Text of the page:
On one hand, the above airplane is just a drawing.  But on the other, it's an excuse to ask deeper questions, interpret the past and cast a clearer vision of the future.

[laughs] I'll get off the soapbox. However, it's a good time to think about this stuff, especially if Grandma/Grandpa are going to be a part of your Holiday experience. With some good luck, the next post will be Thune's finished airplane, excerpts from my interview and a few cool artifacts, too.  I hope to make it worth your time. :)

16 December, 2010

Profile 44 - F6F-5 as flown by Lt. Harold Thune

I decided to do Harold's -5 Hellcat, though still waiting for info on the markings.

The cowl is grafted onto my pencil sketch for two reasons - one, I think it looks cool to see the pencil sketch come to life this way.   Two, it shows how spot-on accurate my sketch was.  Yahoo - the blind squirrel found a nut! (laughs).

The dark blue is a wicked color, however.  In real life, it was almost black.  When working with such, there's an ever-present temptation to add excessive "weathering" details like chipped paint because of the difficulty in showing contour and texture.

I'll refrain, however, for the simple reason that Navy planes typically didn't experience the visual wear & tear more common to ground-bound Marine and Army Air Force aircraft.  I think artists and modelers tend to get a little too romantic with the hard-wear, but that's another topic. Thune's Hellcat will show a wee bit of sun-bleaching, maybe a chip or two, but for the most part, it'll represent the typical look of a hard working Navy fighter.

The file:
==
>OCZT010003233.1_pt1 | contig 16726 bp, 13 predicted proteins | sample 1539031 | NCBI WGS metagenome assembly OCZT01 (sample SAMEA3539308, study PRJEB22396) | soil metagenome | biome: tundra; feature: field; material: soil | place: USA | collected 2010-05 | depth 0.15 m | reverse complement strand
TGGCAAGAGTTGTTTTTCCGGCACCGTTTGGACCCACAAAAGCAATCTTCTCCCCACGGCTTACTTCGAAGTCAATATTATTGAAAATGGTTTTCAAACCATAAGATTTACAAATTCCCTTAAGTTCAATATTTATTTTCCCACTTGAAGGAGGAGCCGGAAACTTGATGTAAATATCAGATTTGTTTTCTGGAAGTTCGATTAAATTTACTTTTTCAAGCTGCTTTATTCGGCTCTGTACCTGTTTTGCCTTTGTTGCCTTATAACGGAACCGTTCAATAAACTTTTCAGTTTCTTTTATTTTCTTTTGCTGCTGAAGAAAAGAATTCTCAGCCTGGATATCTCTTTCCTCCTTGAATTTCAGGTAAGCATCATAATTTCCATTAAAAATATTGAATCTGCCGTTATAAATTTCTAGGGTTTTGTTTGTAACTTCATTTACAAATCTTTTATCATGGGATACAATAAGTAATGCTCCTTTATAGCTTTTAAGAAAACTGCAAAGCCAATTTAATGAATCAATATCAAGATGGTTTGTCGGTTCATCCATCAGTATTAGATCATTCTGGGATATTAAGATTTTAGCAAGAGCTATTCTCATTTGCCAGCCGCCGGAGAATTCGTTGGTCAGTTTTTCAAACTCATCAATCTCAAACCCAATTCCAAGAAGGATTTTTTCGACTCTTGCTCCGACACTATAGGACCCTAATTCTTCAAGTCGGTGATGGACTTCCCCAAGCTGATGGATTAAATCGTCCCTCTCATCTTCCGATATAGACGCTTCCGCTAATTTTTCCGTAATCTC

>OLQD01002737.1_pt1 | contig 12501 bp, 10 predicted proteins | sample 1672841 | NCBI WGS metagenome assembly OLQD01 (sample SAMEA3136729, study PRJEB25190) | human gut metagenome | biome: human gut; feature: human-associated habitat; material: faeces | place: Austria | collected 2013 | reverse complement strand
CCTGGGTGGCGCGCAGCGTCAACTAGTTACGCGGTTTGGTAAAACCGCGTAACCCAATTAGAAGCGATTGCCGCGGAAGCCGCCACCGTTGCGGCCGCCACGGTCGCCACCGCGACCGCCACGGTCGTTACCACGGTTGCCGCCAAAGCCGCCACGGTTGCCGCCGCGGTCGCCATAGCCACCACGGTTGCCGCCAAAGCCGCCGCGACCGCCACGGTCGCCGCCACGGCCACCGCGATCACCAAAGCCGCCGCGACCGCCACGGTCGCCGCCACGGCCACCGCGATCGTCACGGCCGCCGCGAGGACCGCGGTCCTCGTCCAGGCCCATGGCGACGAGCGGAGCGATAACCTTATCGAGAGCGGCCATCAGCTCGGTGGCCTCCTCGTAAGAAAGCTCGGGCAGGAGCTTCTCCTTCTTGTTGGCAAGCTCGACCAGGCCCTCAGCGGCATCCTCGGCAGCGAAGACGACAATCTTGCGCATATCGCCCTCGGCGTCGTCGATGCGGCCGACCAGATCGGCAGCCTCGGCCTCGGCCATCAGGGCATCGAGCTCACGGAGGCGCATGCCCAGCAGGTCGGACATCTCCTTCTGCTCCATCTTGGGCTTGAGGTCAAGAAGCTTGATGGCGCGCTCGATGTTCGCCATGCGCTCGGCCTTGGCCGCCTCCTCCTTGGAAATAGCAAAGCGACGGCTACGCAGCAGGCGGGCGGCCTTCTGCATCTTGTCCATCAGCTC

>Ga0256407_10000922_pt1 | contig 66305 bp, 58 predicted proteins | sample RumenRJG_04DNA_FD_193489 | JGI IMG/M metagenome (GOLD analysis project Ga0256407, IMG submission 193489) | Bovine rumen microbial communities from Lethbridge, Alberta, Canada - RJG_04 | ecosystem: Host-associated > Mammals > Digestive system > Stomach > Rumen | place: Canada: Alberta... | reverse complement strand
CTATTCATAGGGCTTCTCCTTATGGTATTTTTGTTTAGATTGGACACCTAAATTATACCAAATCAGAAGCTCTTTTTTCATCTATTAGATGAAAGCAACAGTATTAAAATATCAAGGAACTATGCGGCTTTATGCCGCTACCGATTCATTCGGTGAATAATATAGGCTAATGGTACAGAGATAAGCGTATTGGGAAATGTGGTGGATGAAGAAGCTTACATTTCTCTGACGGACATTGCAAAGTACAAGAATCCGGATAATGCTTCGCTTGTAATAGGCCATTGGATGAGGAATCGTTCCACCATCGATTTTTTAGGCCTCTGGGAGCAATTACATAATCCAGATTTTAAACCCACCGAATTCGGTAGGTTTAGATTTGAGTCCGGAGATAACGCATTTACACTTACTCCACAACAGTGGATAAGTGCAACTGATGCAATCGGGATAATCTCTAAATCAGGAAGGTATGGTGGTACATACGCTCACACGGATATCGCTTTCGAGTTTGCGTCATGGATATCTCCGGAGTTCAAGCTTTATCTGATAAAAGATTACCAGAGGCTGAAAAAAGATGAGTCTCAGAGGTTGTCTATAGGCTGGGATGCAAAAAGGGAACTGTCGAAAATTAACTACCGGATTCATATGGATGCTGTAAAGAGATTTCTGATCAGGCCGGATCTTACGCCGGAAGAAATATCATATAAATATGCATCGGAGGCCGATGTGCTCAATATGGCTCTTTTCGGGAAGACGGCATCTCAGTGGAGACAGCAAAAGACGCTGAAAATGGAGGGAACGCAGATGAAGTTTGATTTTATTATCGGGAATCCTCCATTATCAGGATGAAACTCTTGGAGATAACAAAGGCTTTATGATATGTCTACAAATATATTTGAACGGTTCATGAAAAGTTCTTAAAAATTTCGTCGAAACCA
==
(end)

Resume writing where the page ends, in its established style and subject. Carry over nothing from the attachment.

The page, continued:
However, the Pratt&Whitney R2800 engine did throw a bit of greasy exhaust and my next challenge will be managing the engine's 2000hp belches of smoke and oil.

Stay tuned. :)

14 December, 2010

Profile 44 - Grumman F6F-? as flown by Lt. Harold Thune

While waiting on some information on exactly which of Harold Thune's F6F to do, I decided to do the quick pencil study above to get into the Hellcat vibe.   This one is a "-5" model - my notes are to contrast it with the -3 variant.

Anyway, the sketch above took me, maybe, at most...three minutes.  Just look - nothing to it!  No complex curves, just straight lines and the flat face of a warehouse boxer.  But, it also occurred to me that the features that made the Hellcat easy to sketch hinted at why the airplane was a brilliant business decision for Grumman and the U.S. Navy back in 1942.

If you're an airplane geek, the Hellcat legend is fairly well known.  It had the highest victory:loss ratio of any Naval fighter plane - 19:1.  According to pilots, the F6F was gentle to fly, well armored, powerfully armed and almost as nimble as its main adversary, the lithe Mitsubishi A6M "Zero." I sat in one and was impressed with the roominess of the cockpit and good visibility in spite of the high-back fuselage.